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Legacy Health's Goats and Gardens

May 03, 2022

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Whenever lovable goats are involved, the rest of the world will follow.

That’s what happened recently when the “People Fixing the World” show and podcast — produced by the British Broadcasting Company (BBC) — highlighted Legacy Health’s goats and gardens project.

This particular episode by the BBC show that seeks “brilliant solutions to the world’s problems” focused broadly on how interactions with gardens and nature can reduce stress for patients, their families and hospital staff.

For patients, the benefits of stress reduction are an elevated immune system and better responses to treatment. Ultimately, this means better overall medical outcomes.

For staff, the benefits are similar: Stress reduction helps lessen the impacts of working in a hospital. This often results in greater staff satisfaction and less turnover.

But the show thoughtfully wondered: Most hospitals are located in urban locations or areas removed from nature. So how can patients, families and staff in hospitals interact with nature? Sometimes, you have to bring nature to the hospitals.

As it happens, Legacy has 12 specially designed therapeutic gardens at different locations. Each is an oasis of beauty, inspiration and space for recovery and restoration for patients, staff and visitors. In a world where hospitals aren’t usually near nature, Legacy has made it a point to bring nature to its hospital community.

In recent years, research has revealed the positive benefits of gardens on mental and physical health. Even two-dimensional photos or images of water and gardens— peaceful imagery — can have a deeply calming effect on people. Simply, human beings think more clearly while in nature; it recharges metabolic energy.

But perhaps the best-known advocate regarding nature and healing is Roger Ulrich, an academic based in Sweden. Ulrich’s extensive research finds that spending time in gardens and nature is indeed stress reducing and healing— for everyone, not just people in hospitals. And every day, not just stressful situations.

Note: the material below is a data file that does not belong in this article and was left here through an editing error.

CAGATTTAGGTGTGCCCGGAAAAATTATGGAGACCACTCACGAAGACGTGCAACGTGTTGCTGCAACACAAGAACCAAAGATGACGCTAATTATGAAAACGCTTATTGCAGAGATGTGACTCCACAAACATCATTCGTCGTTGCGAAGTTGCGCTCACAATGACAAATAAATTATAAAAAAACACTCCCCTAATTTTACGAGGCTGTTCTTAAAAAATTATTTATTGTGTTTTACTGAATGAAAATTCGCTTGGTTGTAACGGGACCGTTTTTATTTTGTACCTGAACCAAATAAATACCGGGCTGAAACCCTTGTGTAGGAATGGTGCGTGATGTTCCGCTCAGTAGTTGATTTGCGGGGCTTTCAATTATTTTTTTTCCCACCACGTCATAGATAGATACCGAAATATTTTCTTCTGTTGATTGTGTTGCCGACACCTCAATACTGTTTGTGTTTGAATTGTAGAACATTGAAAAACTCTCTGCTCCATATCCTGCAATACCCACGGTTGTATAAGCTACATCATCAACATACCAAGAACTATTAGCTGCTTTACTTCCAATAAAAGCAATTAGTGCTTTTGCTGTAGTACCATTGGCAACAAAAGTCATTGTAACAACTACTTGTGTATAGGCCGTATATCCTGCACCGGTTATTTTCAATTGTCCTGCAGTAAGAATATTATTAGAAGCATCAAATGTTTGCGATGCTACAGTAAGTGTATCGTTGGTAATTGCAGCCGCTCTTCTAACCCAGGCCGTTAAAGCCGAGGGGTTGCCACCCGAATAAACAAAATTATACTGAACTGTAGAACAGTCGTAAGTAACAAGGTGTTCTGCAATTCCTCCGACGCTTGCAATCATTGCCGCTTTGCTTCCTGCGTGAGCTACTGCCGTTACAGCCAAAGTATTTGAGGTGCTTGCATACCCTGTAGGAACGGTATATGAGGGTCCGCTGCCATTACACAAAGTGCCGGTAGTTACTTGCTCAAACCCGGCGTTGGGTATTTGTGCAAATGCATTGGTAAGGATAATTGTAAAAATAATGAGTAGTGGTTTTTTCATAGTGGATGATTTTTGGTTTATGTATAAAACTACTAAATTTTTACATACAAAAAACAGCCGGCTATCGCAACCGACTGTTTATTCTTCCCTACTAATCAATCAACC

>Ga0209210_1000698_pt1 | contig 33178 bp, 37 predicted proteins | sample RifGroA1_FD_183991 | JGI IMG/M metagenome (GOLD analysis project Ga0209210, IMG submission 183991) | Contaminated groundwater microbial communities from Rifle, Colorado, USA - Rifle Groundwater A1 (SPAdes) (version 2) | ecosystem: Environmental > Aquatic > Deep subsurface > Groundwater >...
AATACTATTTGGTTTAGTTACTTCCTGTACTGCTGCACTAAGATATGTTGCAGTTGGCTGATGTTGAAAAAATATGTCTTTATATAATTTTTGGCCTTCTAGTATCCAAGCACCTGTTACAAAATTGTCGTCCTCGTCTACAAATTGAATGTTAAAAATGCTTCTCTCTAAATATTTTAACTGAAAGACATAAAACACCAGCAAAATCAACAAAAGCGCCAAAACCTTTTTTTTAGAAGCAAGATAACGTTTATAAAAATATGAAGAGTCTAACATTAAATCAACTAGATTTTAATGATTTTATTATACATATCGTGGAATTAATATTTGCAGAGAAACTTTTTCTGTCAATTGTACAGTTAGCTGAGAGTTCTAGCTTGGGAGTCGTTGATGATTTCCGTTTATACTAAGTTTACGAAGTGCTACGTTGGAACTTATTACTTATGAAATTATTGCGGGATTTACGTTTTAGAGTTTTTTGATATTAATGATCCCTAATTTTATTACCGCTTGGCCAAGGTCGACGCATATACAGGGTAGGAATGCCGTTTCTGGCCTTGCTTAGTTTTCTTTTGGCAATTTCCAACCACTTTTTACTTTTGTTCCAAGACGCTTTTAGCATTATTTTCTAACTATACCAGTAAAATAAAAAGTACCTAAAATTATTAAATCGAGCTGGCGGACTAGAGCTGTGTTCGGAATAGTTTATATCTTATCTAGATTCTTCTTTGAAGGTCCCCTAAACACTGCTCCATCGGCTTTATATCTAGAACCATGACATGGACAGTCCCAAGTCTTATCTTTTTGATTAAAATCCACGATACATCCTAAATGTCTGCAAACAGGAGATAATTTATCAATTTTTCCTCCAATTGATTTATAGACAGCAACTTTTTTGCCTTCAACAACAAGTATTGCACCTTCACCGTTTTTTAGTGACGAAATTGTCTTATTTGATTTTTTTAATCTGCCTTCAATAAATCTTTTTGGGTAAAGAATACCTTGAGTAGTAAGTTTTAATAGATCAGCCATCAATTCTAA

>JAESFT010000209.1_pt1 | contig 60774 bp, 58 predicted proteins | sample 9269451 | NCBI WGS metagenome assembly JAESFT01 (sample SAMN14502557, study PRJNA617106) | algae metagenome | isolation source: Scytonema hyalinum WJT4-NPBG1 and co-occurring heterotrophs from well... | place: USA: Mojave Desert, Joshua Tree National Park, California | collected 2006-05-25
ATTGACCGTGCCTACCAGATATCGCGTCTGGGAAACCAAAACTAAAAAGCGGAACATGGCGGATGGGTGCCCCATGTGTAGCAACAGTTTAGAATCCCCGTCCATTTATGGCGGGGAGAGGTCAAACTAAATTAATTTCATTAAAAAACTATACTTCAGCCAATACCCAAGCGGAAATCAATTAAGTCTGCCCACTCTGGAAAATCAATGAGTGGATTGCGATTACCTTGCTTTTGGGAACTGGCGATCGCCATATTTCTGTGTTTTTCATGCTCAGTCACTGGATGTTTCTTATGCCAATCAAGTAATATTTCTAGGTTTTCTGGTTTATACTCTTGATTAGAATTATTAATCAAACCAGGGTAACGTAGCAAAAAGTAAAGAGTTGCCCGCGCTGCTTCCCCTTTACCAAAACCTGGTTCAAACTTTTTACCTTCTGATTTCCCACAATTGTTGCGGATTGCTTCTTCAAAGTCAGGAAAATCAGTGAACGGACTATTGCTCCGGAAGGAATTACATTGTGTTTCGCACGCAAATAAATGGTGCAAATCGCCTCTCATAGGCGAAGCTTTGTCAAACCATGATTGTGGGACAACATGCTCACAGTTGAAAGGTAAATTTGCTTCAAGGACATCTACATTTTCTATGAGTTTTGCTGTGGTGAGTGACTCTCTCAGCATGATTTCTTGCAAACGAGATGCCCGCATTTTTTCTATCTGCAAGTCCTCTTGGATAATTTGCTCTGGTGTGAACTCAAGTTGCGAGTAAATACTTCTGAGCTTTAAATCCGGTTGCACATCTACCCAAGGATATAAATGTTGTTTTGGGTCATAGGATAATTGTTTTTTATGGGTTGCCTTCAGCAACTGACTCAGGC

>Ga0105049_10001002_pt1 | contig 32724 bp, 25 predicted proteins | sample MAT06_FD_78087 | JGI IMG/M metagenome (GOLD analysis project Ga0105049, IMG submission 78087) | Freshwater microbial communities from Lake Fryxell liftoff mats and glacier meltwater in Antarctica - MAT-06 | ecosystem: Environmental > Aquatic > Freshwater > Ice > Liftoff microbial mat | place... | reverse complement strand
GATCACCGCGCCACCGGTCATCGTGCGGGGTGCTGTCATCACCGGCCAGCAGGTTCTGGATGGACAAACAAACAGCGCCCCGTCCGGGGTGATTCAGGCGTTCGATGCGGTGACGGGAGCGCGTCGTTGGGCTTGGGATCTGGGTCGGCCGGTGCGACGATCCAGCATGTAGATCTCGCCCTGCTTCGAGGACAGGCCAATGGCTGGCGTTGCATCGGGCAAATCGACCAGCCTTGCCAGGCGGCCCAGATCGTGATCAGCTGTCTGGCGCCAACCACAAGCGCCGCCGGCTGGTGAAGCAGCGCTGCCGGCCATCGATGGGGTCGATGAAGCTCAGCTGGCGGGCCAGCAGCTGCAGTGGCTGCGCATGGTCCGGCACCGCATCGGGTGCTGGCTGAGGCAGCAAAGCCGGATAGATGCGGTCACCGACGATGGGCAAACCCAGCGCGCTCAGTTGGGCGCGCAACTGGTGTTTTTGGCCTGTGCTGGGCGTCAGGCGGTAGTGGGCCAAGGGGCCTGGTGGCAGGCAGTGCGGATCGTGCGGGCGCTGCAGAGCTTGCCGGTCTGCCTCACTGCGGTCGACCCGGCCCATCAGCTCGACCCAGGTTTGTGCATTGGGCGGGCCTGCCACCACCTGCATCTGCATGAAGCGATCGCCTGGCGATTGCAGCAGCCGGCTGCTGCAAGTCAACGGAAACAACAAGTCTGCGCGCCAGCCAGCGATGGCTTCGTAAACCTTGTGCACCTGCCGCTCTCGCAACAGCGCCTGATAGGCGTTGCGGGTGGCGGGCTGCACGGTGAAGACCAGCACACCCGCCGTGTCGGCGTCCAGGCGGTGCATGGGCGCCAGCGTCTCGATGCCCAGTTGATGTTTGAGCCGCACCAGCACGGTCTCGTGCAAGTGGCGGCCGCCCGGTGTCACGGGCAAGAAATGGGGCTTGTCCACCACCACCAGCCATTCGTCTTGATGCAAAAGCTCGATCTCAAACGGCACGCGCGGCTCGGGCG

Last year, when Legacy Emanuel Medical Center invited a group of delightful baby goats to its campus garden, the idea of nature as a healing force was given extra boost. And a nice public lift, to boot.

Hence the story by the internationally acclaimed BBC show and podcast. In the show, patients and staff at the hospital took time to stroll the gardens and hang out with goats. What  was apparent was a soothing collective joy, a sense of calm. It was as if the air had suddenly reached the perfect temperature.

“It can be pretty stressful working here at the hospital,” one hospital staffer said, cradling a baby goat while stroking its head. “So this is the perfect stress release.”

Theresa Hazen, who led Legacy’s therapeutic garden program for roughly 30 years before retiring recently, was interviewed: “(Gardens) are designed to be a stress coping resource for our patients, their families and our employees, 24/7,” she said. “The most important characteristic is that they are plant-rich places for all 12 months and for all four seasons.”

Minot Cleveland, Legacy’s medical director for employee health, highlighted the day’s special guests — the goats.

“The biggest thing is: It’s (about) the touch,” he said. “People have had to use protective equipment, which is necessary to prevent infection but (it’s) also isolating for them. Goats are something they can hold, touch. It’s warm.”

One could argue that the idea of nature as a vehicle for healing is far from recent. As the BBC points out, it was Florence Nightingale — the Victorian-era social reformer regarded as the founder of modern nursing — who said: “Nature heals the wound.”

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